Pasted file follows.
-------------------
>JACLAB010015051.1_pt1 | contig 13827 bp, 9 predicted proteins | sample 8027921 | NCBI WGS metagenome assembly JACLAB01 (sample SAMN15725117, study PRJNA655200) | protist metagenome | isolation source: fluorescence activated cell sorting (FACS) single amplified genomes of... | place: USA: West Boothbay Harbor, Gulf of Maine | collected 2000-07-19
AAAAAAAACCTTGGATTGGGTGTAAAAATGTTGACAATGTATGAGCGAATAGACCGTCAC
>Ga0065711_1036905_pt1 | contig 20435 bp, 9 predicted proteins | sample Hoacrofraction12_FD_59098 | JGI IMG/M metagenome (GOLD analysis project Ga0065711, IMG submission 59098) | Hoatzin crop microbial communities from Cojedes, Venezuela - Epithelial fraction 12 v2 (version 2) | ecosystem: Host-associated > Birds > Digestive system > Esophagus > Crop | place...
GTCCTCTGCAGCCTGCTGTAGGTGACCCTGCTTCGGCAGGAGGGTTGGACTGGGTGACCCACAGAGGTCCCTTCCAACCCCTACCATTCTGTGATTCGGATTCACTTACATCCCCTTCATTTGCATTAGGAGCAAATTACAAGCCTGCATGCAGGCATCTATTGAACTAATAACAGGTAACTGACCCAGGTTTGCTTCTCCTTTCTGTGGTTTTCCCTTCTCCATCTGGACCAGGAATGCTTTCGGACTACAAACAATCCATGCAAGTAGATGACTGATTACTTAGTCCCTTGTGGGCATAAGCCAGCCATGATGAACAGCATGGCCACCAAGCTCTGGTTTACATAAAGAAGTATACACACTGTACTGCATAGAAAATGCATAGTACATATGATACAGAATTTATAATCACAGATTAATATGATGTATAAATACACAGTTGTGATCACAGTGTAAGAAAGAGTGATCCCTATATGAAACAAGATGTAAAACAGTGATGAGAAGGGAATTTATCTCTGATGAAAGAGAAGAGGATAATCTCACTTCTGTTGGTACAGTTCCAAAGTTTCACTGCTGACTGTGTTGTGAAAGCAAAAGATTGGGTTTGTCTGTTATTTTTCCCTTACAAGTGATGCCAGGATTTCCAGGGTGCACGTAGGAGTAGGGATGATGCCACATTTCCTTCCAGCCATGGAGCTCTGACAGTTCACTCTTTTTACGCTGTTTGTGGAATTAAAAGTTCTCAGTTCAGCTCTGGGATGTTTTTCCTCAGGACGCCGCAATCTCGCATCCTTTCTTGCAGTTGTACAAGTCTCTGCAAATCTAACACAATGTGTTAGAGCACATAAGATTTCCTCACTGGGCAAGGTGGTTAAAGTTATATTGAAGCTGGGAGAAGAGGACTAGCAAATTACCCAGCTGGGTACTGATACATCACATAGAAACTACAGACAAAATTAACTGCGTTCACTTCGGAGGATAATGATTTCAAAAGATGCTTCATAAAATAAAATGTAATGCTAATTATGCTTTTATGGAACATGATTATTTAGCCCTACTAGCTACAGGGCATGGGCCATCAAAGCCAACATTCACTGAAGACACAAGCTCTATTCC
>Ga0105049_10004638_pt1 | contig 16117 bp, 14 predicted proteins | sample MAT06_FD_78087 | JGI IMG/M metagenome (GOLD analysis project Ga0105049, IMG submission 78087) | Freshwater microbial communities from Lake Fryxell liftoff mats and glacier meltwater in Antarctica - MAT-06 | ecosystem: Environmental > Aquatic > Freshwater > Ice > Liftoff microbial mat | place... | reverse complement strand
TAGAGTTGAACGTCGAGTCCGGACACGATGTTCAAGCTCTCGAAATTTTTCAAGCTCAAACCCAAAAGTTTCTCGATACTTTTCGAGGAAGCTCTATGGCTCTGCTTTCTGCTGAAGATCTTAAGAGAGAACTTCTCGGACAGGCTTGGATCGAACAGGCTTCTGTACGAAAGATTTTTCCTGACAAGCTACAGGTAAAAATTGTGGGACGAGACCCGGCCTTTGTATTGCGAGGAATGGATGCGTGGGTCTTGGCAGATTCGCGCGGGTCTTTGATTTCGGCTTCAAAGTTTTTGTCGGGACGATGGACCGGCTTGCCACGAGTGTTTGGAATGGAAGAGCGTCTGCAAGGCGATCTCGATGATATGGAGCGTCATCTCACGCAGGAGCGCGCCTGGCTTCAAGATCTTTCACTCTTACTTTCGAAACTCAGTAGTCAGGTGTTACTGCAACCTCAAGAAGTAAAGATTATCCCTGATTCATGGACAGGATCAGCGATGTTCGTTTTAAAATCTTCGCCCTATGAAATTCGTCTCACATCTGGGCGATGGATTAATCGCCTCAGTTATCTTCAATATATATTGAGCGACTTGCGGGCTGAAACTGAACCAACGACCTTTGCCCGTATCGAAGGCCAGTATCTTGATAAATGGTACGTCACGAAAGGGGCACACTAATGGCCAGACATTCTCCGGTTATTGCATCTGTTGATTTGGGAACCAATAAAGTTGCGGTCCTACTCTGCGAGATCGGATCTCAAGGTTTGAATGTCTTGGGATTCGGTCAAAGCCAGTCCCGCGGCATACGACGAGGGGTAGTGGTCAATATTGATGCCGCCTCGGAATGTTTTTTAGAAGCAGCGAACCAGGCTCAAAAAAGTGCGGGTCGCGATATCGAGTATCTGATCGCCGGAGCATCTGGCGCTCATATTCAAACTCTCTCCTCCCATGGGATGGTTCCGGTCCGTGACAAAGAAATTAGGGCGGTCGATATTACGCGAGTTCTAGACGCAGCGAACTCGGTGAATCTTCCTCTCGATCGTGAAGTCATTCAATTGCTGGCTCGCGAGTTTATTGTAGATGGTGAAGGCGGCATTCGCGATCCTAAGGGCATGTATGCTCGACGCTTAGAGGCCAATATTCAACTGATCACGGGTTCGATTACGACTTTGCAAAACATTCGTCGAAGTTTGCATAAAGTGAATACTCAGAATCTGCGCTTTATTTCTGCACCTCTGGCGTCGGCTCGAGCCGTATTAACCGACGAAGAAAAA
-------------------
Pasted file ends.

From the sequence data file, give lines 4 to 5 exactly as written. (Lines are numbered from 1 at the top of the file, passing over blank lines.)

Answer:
GTCCTCTGCAGCCTGCTGTAGGTGACCCTGCTTCGGCAGGAGGGTTGGACTGGGTGACCCACAGAGGTCCCTTCCAACCCCTACCATTCTGTGATTCGGATTCACTTACATCCCCTTCATTTGCATTAGGAGCAAATTACAAGCCTGCATGCAGGCATCTATTGAACTAATAACAGGTAACTGACCCAGGTTTGCTTCTCCTTTCTGTGGTTTTCCCTTCTCCATCTGGACCAGGAATGCTTTCGGACTACAAACAATCCATGCAAGTAGATGACTGATTACTTAGTCCCTTGTGGGCATAAGCCAGCCATGATGAACAGCATGGCCACCAAGCTCTGGTTTACATAAAGAAGTATACACACTGTACTGCATAGAAAATGCATAGTACATATGATACAGAATTTATAATCACAGATTAATATGATGTATAAATACACAGTTGTGATCACAGTGTAAGAAAGAGTGATCCCTATATGAAACAAGATGTAAAACAGTGATGAGAAGGGAATTTATCTCTGATGAAAGAGAAGAGGATAATCTCACTTCTGTTGGTACAGTTCCAAAGTTTCACTGCTGACTGTGTTGTGAAAGCAAAAGATTGGGTTTGTCTGTTATTTTTCCCTTACAAGTGATGCCAGGATTTCCAGGGTGCACGTAGGAGTAGGGATGATGCCACATTTCCTTCCAGCCATGGAGCTCTGACAGTTCACTCTTTTTACGCTGTTTGTGGAATTAAAAGTTCTCAGTTCAGCTCTGGGATGTTTTTCCTCAGGACGCCGCAATCTCGCATCCTTTCTTGCAGTTGTACAAGTCTCTGCAAATCTAACACAATGTGTTAGAGCACATAAGATTTCCTCACTGGGCAAGGTGGTTAAAGTTATATTGAAGCTGGGAGAAGAGGACTAGCAAATTACCCAGCTGGGTACTGATACATCACATAGAAACTACAGACAAAATTAACTGCGTTCACTTCGGAGGATAATGATTTCAAAAGATGCTTCATAAAATAAAATGTAATGCTAATTATGCTTTTATGGAACATGATTATTTAGCCCTACTAGCTACAGGGCATGGGCCATCAAAGCCAACATTCACTGAAGACACAAGCTCTATTCC
>Ga0105049_10004638_pt1 | contig 16117 bp, 14 predicted proteins | sample MAT06_FD_78087 | JGI IMG/M metagenome (GOLD analysis project Ga0105049, IMG submission 78087) | Freshwater microbial communities from Lake Fryxell liftoff mats and glacier meltwater in Antarctica - MAT-06 | ecosystem: Environmental > Aquatic > Freshwater > Ice > Liftoff microbial mat | place... | reverse complement strand